Ergonomics, take into account an operator's interaction with his or her working environment, play an important role in the design of control rooms. Currently, the government has left the implementation of ergonomic principles up to industry to regulate. However, the Occupational Safety and Health Administration (OSHA) and other standards-based organizations are beginning to address ergonomic concerns in the workplace. OSHA believes that the proposed regulations are needed to protect employees from incurring work-related injuries resulting from improper work environments. Under the proposed OSHA regulations, companies are required to invest resources in new equipment design and in redesign of current equipment to bring their workplaces into compliance. Some sources estimate that companies will spend more than $21 billion to alter workplace environments to comply with the regulations.
The International Organization for Standardization (ISO) also has proposed standards concerning the implementation of ergonomics in the workplace. Specifically, ISO Standard 11064, parts 1 through 6, sets forth practical guidelines for the implementation of ergonomics within the control room environment. Current design solutions must take into account these regulations and standards, because when formalized they will become standard practice. Thus, the pending ergonomic standards will seriously affect the design of future control rooms. New control rooms are expensive; better get it right the first time.
Ergonomics involves the interaction of human factors (the physical and mental capacities and limitations of the worker) with the machines and equipment in the work environment. It requires an understanding of all aspects of how employees function and how they interact with various tools and systems when performing tasks. With this understanding, those tasks can be performed in a safe and efficient manner. For example, new knowledge about repetitive stress injuries has modified how we now design keyboards. Adding wrist supports and eventually changing the layout and arrangement of the keys will reduce incidents of carpal tunnel syndrome. As another example, the design of operator seating now takes into account human postural variations and height differences. By supporting the back, legs, and arms, chairs now enhance alertness and productivity.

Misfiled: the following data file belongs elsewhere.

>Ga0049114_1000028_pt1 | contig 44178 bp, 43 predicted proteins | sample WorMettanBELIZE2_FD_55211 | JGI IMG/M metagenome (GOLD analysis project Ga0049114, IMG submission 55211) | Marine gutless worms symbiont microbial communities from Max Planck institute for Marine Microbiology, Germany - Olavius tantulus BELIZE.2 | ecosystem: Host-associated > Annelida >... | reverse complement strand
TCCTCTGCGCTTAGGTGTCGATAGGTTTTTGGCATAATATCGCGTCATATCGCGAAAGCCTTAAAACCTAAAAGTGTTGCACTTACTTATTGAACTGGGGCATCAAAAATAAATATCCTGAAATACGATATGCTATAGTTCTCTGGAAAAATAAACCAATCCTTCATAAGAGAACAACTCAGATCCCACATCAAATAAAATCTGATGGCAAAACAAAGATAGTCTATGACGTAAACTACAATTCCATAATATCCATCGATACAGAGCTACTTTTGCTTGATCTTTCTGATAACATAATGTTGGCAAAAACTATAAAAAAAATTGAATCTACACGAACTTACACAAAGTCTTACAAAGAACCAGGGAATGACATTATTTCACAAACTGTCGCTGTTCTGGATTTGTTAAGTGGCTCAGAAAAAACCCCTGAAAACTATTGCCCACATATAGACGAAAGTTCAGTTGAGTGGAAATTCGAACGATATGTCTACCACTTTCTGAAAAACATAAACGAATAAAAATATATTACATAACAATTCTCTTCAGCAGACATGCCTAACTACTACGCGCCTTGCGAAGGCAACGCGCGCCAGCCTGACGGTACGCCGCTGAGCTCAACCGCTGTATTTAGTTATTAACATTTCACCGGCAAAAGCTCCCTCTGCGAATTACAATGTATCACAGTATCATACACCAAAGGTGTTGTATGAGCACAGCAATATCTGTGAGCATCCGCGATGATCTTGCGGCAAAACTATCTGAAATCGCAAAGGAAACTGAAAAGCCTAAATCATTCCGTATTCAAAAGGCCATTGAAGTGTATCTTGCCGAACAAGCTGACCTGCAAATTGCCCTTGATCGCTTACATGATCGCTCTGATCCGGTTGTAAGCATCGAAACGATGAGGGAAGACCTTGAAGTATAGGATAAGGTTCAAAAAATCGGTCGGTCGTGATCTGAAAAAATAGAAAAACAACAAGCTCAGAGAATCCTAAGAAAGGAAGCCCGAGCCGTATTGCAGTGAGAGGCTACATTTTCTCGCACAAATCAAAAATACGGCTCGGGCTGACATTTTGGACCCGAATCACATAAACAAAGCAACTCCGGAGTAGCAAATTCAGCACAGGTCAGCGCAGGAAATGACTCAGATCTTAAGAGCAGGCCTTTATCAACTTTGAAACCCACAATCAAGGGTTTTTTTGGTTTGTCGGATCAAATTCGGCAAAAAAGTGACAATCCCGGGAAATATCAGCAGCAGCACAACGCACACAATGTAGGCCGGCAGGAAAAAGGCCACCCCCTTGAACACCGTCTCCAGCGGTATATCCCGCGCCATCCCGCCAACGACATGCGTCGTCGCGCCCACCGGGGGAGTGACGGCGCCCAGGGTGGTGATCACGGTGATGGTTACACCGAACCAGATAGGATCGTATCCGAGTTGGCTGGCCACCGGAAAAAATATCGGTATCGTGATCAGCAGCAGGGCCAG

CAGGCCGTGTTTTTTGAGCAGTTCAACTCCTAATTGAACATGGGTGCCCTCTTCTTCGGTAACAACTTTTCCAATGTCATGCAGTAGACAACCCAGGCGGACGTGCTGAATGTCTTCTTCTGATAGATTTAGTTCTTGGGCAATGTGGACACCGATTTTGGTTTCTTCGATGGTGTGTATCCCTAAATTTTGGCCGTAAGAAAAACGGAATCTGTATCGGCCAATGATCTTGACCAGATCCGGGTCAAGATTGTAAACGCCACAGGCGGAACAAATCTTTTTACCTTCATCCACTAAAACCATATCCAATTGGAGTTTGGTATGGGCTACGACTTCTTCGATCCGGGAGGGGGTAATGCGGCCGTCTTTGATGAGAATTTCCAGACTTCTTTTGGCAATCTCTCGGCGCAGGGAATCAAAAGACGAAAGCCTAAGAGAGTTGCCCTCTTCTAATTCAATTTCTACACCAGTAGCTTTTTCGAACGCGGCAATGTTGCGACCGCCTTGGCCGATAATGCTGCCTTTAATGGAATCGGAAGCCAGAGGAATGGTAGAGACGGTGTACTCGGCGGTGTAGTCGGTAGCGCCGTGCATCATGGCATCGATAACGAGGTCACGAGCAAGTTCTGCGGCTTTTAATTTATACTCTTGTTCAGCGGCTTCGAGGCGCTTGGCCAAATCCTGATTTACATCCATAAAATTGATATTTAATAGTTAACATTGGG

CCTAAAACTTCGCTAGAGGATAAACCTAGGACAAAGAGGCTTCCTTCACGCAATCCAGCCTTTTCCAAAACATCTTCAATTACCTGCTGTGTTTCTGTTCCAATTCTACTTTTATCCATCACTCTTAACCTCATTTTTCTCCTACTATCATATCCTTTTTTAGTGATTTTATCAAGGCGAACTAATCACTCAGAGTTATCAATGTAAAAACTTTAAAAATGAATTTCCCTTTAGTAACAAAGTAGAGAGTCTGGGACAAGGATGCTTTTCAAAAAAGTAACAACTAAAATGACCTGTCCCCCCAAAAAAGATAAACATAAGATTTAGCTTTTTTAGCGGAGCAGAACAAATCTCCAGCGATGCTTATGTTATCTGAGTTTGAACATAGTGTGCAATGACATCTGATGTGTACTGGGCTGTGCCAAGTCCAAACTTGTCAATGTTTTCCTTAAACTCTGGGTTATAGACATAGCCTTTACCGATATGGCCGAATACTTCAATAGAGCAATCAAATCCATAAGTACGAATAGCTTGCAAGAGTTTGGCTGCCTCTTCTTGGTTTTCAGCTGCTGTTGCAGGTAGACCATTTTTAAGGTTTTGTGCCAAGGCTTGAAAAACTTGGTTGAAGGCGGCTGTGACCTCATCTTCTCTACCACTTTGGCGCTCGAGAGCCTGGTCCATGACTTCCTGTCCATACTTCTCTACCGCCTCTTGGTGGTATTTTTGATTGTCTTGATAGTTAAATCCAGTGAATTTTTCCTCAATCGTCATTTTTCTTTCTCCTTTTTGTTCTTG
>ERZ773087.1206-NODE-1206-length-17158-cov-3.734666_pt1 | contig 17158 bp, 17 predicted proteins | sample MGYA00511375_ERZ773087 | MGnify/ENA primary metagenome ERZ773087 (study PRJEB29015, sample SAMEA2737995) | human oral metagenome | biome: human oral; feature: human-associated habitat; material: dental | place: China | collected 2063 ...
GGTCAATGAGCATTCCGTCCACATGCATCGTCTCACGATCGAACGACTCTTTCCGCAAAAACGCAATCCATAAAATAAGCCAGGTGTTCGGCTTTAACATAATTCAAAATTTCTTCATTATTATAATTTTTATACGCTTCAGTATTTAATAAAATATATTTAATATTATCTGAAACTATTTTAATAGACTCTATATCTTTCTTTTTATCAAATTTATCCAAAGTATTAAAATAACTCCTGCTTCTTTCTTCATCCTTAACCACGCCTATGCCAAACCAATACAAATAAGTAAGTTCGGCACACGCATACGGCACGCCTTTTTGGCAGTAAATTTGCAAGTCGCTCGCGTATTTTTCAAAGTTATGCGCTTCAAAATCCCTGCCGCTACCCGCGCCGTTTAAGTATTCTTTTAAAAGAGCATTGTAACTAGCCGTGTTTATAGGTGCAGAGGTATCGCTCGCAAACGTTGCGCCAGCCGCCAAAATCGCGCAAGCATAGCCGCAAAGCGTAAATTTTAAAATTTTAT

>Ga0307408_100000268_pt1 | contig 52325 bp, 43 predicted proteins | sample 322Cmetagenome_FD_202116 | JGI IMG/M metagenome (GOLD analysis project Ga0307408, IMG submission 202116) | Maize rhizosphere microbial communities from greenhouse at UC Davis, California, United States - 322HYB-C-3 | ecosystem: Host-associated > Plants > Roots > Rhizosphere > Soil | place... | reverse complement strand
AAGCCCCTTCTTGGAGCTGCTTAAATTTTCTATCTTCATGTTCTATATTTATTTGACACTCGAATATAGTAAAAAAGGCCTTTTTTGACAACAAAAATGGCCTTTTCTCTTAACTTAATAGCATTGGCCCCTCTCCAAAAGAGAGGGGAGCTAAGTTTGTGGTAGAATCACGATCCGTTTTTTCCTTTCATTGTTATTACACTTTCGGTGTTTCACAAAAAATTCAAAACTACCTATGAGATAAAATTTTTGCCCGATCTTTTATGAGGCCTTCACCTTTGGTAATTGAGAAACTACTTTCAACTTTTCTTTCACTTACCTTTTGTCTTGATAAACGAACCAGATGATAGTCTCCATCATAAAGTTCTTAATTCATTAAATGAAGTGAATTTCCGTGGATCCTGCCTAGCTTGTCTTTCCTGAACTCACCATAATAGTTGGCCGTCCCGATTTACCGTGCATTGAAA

The underlying principle of ergonomic design is to promote worker health and safety. This makes economic sense because improving working conditions in the control room correspondingly can affect operator performance, productivity, and overall job satisfaction. These factors translate into reduced absenteeism and higher plant productivity. Additionally, more emphasis on workplace safety results in fewer incidents of injury and accident, thus reducing worker's compensation and insurance costs for the company. The design and selection of the control console demonstrates the advantages of ergonomic design. Console operator productivity and safe operation of the plant depend on careful consideration of the selection, layout, and design of the tools provided to the operator. The operator's tools for controlling the plant—the keyboards, work space, and monitors, e.g., the console itself—should be of utmost importance in the design of the overall control room.
You should not implement console selection in a haphazard manner or without input from the end user. Ideally, it should be incorporated as early as possible in the project's design phase. The ergonomic principles used in console design influence the layout of the operator's work space, the location of visual displays, and the size, shape, and placement of the individual console relative to those displays. Good ergonomic design principles also consider how the console relates to other aspects of the control suite, such as lighting, room layout, access, egress, and ventilation of the room. Failure to implement ergonomic principles in a timely manner affects all of these things and can affect the overall cost and efficiency of the control room.